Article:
One of the central differences between the two families in the novel (the Trasks and the Hamiltons) concerns wealth: The Trasks are rich and have good land, the Hamiltons are poor and their land is barren. This basic opposition is a gateway into a complicated and enduring discussion of the meaning of money, what constitutes “wealth,” and the role that work plays in a meaningful life.
Inheritance—the willing of money to someone who hasn’t necessarily earned it—repeatedly comes into play in this novel. Adam inherits a great deal of money from his father, and accepts it, though he knows it was probably stolen. He also inherits his brother Charles’ fortune, but half of this must go to Catherine even though she has left him, for they are still married. Catherine inherits the whorehouse and a small fortune from the previous madam Faye, whom she secretly poisoned for precisely that purpose. And Catherine finally wills her fortune to Aron, who dies in the war before he can accept it.
It is repeatedly said that Adam would be called lazy if he weren’t rich—but since he is rich he is above criticism. Still, working class characters in the novel—like Lee and Sam Hamilton—suspect that Adam was corrupted by his fortune. They perceive the rich to be fundamentally less happy than the poor, because they have no work they must do. There is also a distinction drawn between work for money and work for love: Sam loves to invent, but he loses money on his patents and greedy lawyers take all the profits. Tom also likes to invent without thinking about money, and so does Adam (his experiment with transporting refrigerated lettuce across the country is a spectacular failure, and loses him his fortune, but he doesn’t mind). Will Hamilton, who is intelligent in business but nowhere else, is scornful of such ventures. He believes money is the only thing worthy of pursuit. When Cal partners up with Will to make his father’s money back, he thinks the gift of money will be well received by his father—but Adam is disgusted with the gift because of how Cal’s success negatively affected others, and Cal ends up burning the money.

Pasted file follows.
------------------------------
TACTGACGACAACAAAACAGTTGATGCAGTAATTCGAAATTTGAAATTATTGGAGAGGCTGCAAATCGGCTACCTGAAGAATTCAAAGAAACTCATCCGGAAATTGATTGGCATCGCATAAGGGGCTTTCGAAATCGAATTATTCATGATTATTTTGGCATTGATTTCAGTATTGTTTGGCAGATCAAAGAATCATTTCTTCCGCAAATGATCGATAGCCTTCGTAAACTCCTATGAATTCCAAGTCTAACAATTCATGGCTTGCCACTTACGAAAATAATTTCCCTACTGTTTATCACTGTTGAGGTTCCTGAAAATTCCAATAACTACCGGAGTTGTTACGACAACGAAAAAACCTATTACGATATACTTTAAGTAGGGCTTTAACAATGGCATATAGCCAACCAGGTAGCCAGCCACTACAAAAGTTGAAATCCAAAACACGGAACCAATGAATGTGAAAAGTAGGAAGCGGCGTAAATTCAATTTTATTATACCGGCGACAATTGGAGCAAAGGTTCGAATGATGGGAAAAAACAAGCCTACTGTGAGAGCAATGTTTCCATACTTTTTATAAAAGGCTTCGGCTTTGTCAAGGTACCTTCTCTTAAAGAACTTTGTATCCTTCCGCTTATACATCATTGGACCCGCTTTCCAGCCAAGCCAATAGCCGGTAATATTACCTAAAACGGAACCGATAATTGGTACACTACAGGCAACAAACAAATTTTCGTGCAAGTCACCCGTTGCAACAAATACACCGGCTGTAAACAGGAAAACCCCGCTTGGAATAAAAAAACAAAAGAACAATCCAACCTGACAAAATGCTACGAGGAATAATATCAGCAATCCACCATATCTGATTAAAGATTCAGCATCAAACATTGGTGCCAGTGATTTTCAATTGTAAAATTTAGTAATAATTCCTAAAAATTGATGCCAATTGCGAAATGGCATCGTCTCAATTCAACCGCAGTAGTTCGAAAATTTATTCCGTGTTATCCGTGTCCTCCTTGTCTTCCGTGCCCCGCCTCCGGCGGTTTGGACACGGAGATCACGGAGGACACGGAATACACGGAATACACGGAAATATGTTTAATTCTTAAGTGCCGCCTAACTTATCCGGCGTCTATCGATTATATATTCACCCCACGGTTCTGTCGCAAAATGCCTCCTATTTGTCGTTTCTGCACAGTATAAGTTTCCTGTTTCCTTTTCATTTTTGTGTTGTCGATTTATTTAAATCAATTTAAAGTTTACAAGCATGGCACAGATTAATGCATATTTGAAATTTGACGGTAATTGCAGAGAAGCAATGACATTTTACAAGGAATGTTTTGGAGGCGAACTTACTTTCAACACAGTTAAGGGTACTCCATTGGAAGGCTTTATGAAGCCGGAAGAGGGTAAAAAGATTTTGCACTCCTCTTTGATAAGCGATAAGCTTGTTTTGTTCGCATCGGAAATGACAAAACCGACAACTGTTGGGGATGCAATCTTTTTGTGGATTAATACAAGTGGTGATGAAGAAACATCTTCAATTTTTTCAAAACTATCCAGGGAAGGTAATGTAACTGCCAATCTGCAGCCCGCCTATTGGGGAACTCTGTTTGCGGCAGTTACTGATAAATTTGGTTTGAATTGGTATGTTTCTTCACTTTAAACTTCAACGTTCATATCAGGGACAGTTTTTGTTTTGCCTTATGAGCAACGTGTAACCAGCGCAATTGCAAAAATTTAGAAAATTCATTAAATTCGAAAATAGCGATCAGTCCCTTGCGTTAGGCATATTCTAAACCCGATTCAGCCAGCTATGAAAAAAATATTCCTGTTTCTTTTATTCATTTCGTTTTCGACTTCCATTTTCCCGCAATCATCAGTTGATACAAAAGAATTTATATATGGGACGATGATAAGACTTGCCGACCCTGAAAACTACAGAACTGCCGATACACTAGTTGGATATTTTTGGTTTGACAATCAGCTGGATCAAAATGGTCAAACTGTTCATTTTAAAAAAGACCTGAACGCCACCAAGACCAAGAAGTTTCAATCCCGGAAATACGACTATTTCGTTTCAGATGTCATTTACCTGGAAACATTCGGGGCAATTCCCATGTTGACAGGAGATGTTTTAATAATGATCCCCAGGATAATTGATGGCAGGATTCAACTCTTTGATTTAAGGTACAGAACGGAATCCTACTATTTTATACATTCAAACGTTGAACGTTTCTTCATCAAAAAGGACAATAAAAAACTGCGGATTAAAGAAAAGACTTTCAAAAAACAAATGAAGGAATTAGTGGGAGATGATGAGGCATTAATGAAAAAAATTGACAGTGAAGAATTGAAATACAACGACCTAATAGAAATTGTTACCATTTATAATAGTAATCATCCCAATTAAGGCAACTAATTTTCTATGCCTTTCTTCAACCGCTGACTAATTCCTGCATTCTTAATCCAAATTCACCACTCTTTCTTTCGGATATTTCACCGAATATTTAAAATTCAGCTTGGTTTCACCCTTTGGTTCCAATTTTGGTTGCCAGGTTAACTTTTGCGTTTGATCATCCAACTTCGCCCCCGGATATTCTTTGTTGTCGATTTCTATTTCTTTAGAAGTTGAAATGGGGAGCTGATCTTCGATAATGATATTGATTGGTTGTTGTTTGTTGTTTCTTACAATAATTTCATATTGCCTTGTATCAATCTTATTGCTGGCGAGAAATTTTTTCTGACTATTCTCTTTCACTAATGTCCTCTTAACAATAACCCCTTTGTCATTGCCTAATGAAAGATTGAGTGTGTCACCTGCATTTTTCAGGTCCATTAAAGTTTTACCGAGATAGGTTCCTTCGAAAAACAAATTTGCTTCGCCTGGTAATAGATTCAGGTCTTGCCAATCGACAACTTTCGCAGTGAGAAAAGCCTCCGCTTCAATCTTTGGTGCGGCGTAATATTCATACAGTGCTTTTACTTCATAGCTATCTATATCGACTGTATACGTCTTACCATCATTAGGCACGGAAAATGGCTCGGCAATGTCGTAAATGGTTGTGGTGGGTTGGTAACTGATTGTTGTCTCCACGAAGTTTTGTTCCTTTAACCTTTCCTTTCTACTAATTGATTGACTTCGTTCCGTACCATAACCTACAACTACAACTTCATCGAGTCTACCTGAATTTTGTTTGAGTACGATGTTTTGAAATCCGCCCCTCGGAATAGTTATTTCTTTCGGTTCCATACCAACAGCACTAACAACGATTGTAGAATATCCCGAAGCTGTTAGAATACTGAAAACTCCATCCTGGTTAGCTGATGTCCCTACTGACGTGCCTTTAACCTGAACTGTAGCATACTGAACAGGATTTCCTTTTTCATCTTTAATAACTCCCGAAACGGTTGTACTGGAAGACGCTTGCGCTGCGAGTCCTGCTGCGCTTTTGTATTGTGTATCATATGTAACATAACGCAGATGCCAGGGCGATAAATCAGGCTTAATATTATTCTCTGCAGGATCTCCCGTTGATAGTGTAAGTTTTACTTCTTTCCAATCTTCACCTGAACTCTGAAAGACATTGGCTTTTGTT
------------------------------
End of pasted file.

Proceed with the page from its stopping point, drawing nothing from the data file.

The novel repeatedly suggests that money holds only superficial value. It cannot buy love or happiness. The book’s discussion of money, wealth, and work amounts to a deeply anti-materialist warning about the danger of working and living only for money. Steinbeck asserts the inherent value of things like honest work, curiosity, and ingenuity—his happiest, wisest, and most fulfilled characters are those who place little stake in pure material wealth.
Money, Wealth, and the Value of Work ThemeTracker
Money, Wealth, and the Value of Work Quotes in East of Eden
They landed with no money, no equipment, no tools, no credit, and particularly with no knowledge of the new country and no technique for using it. I don’t know whether it was a divine stupidity or a great faith that let them do it. Surely such venture is nearly gone from the world
It seemed to Samuel that Adam might be pleasuring himself with sadness.
One day Samuel strained his back lifting a bale of hay, and it hurt his feelings more than his back, for he could not imagine a life in which Sam Hamilton was not privileged to lift a bale of hay.
“I send boys out…I sign my name and they go out. And some will die and some will lie helpless without arms and legs. Not one will come back untorn. Son, do you think I could take a profit on that?...I don’t want the money, Cal. And the lettuce—I don’t think I did that for a profit.”